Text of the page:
And much more Updated to include the most current information, the Airplane Flying Handbook is a great study guide for current pilots and for potential pilots who are interested in applying for their first license. It is also the perfect gift for any aircraft or aeronautical buff.
--The Wall Street Journal All made in America: The skyscraper and subway car. The telephone and telegraph. The safety elevator and safety pin. Plus the microprocessor, amusement park, MRI, supermarket, Pennsylvania rifle, and Tennessee Valley Authority. Not to mention the city of Chicago or jazz or that magnificent Golden Gate Bridge. What is it about America that makes it a nation of inventors, tinkerers, researchers, and adventurers--obsessive pursuers of the never-before-created? And, equally, what is it that makes America such a fertile place to explore, discover, and launch the next big thing? In America the Ingenious, bestselling author Kevin Baker brings his gift of storytelling and eye for historical detail to the grand, and grandly entertaining, tale of American innovation. Here are the Edisons and Bells and Carnegies, and the stories of how they followed their passions and changed our world. And also the less celebrated, like Jacob Youphes and Loeb Strauss, two Jewish immigrants from Germany who transformed the way at least half the world now dresses (hint: Levi Strauss). And Leo Fender, who couldn't play a note of music, midwifing rock 'n' roll through his solid-body electric guitar and amplifier. And the many women who weren't legally recognized as inventors, but who created things to make their lives easier that we use every day--like Josephine Cochran, inventor of the dishwasher, or Marion O'Brien Donovan, who invented a waterproof diaper cover. Or a guy with the improbable name of Philo Farnsworth, who, with his invention of television, upended communication as significantly as Gutenberg did. At a time when America struggles with different visions of what it wants to be, America the Ingenious shows the extraordinary power of what works: how immigration leads to innovation, what a strong government and strong public education mean to a climate of positive practical change, and why taking the long view instead of looking for short-term gain pays off many times over, not only for investors and inventors, but for the rest of us whose lives are made better by the new. America and its nation of immigrants have excelled at taking ideas from anywhere and transforming them into the startling, often unexpectedly beautiful creations that have shaped our world. This is that story.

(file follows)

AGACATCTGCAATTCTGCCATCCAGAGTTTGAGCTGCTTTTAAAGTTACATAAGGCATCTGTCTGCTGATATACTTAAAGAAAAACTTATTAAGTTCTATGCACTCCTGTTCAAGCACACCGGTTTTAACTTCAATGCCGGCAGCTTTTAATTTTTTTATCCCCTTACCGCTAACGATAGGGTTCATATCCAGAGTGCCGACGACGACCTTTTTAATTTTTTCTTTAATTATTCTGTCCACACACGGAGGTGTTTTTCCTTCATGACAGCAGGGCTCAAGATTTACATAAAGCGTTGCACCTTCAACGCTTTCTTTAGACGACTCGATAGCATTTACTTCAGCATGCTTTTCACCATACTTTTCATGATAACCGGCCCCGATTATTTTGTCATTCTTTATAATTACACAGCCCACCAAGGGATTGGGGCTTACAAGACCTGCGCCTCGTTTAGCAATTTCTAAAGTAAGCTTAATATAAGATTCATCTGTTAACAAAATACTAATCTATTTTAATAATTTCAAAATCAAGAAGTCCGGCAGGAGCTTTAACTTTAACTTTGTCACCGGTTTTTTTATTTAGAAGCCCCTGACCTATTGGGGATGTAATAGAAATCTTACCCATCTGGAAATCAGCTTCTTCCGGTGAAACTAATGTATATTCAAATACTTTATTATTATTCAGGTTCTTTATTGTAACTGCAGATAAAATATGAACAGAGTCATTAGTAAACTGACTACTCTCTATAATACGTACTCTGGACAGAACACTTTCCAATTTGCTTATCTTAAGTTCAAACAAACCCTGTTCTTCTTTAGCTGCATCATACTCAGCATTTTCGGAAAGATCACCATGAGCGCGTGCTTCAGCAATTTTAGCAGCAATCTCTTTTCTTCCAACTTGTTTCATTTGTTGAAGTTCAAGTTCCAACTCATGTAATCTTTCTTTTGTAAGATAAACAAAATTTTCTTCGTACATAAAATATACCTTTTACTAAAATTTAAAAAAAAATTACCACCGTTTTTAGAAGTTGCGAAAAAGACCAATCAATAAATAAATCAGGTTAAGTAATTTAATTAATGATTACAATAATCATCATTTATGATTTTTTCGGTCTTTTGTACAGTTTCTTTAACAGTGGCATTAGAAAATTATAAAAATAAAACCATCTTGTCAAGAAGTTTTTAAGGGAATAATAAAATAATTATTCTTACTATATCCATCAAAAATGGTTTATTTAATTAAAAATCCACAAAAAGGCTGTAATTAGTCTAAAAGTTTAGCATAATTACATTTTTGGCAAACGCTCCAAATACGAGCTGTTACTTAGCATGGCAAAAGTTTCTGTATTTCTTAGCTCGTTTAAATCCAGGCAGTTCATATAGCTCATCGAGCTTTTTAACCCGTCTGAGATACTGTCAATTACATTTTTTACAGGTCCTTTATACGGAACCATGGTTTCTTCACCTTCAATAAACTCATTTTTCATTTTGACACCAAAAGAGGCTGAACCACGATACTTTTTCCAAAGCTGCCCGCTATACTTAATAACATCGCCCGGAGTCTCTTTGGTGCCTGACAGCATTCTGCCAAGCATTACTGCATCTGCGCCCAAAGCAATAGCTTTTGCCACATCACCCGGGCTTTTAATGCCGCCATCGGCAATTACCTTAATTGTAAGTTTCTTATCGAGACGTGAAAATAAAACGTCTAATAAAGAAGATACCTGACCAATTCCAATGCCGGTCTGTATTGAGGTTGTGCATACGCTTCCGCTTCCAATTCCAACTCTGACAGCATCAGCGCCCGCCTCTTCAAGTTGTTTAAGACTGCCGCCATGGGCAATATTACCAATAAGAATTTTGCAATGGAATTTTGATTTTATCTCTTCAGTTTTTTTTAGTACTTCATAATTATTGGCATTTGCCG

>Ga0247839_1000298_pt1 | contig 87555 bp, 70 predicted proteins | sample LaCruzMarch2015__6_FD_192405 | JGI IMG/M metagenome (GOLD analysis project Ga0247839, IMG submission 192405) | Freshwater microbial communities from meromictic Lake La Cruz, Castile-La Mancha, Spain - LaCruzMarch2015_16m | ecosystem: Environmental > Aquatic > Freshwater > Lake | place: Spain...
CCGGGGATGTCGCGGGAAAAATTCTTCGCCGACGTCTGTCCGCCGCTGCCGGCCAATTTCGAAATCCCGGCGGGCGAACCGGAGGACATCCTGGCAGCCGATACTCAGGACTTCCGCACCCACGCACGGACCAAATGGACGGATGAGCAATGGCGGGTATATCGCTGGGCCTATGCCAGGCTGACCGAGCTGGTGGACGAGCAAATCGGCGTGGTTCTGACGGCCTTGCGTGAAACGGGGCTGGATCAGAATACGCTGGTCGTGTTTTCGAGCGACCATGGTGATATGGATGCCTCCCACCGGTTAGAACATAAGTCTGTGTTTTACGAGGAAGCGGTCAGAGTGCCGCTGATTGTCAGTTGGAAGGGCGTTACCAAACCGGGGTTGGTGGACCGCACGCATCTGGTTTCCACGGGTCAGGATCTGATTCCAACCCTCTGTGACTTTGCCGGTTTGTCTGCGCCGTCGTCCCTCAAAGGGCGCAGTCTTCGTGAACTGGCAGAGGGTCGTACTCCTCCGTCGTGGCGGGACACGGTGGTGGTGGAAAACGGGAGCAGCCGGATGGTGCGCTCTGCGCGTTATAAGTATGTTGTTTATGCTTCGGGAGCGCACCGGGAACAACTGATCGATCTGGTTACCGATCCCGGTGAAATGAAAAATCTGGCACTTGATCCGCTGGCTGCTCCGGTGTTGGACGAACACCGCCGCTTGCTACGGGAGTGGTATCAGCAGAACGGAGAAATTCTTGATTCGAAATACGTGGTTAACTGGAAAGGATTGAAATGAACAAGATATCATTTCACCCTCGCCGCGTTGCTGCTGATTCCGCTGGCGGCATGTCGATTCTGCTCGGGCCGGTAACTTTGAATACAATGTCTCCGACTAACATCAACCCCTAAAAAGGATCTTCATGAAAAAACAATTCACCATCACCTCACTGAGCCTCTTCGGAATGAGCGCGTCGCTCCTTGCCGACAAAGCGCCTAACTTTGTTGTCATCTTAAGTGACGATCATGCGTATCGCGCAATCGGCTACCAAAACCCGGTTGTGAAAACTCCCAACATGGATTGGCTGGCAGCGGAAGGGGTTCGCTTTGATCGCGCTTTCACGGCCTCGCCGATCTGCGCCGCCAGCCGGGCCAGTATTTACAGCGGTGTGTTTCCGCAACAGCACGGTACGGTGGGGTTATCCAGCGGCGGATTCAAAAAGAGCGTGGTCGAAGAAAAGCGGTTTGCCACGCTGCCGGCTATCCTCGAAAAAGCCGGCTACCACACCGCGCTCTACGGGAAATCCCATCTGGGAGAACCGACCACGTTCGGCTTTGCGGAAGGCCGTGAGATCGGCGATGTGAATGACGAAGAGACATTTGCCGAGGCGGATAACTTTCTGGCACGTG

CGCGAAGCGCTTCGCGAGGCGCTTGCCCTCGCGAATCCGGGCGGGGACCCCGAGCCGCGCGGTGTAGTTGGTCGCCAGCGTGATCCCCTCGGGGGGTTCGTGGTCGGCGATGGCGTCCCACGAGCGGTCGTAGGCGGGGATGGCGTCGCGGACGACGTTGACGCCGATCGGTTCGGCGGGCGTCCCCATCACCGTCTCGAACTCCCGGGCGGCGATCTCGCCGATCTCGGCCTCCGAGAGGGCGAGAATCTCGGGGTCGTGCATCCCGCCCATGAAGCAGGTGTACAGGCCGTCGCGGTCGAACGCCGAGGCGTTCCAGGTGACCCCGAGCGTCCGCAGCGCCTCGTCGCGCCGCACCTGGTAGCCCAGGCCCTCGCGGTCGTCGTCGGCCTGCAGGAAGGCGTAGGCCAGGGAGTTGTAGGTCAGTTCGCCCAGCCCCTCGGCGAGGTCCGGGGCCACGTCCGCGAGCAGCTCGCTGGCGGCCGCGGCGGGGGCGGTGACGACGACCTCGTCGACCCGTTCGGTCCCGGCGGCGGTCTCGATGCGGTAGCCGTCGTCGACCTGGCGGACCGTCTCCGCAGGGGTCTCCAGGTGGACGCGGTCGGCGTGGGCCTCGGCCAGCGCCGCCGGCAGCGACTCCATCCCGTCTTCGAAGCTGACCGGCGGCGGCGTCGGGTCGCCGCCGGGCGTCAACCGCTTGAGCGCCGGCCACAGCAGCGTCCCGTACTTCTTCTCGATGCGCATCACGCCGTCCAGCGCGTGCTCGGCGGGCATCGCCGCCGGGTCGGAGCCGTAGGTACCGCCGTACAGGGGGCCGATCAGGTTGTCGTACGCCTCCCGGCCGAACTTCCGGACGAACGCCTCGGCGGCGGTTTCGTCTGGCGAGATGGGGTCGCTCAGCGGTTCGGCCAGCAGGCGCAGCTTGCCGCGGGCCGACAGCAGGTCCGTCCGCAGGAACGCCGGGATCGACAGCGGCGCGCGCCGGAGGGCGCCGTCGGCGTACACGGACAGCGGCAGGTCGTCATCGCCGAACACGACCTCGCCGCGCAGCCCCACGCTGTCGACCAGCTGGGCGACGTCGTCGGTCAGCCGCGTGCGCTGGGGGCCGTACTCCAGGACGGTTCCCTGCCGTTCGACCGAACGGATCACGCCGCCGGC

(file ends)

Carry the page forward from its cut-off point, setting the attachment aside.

In the tradition of The Anti-Gravity Handbook and the Time-Travel Handbook comes this all-new compilation of material on anti-gravity, free energy, flying saucers and Tesla technology. With plenty of technical drawings and explanations, this suppressed technology will change the world in ways we can only dream of. Chapters on anti-gravity mercury gyros, the motionless electromagnet generator patent, the Tesla pyramid engine, anti-gravity patents, rare photos of the machines in flight, and tons more. The book that finally blows the lid on suppressed technology and anti-gravity Heavily illustrated. 8-page color section.